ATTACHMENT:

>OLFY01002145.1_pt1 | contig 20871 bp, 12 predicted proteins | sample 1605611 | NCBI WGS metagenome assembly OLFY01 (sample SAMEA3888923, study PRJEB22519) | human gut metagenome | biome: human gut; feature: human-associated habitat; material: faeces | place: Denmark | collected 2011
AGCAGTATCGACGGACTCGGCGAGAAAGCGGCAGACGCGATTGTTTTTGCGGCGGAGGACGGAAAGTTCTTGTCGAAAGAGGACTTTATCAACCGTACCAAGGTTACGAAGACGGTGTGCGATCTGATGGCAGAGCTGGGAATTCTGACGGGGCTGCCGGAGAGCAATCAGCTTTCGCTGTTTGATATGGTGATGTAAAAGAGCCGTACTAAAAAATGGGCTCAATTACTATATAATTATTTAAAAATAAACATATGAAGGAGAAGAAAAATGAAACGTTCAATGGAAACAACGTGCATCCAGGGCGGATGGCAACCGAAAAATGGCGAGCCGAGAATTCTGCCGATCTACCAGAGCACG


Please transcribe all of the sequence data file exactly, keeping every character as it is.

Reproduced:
>OLFY01002145.1_pt1 | contig 20871 bp, 12 predicted proteins | sample 1605611 | NCBI WGS metagenome assembly OLFY01 (sample SAMEA3888923, study PRJEB22519) | human gut metagenome | biome: human gut; feature: human-associated habitat; material: faeces | place: Denmark | collected 2011
AGCAGTATCGACGGACTCGGCGAGAAAGCGGCAGACGCGATTGTTTTTGCGGCGGAGGACGGAAAGTTCTTGTCGAAAGAGGACTTTATCAACCGTACCAAGGTTACGAAGACGGTGTGCGATCTGATGGCAGAGCTGGGAATTCTGACGGGGCTGCCGGAGAGCAATCAGCTTTCGCTGTTTGATATGGTGATGTAAAAGAGCCGTACTAAAAAATGGGCTCAATTACTATATAATTATTTAAAAATAAACATATGAAGGAGAAGAAAAATGAAACGTTCAATGGAAACAACGTGCATCCAGGGCGGATGGCAACCGAAAAATGGCGAGCCGAGAATTCTGCCGATCTACCAGAGCACG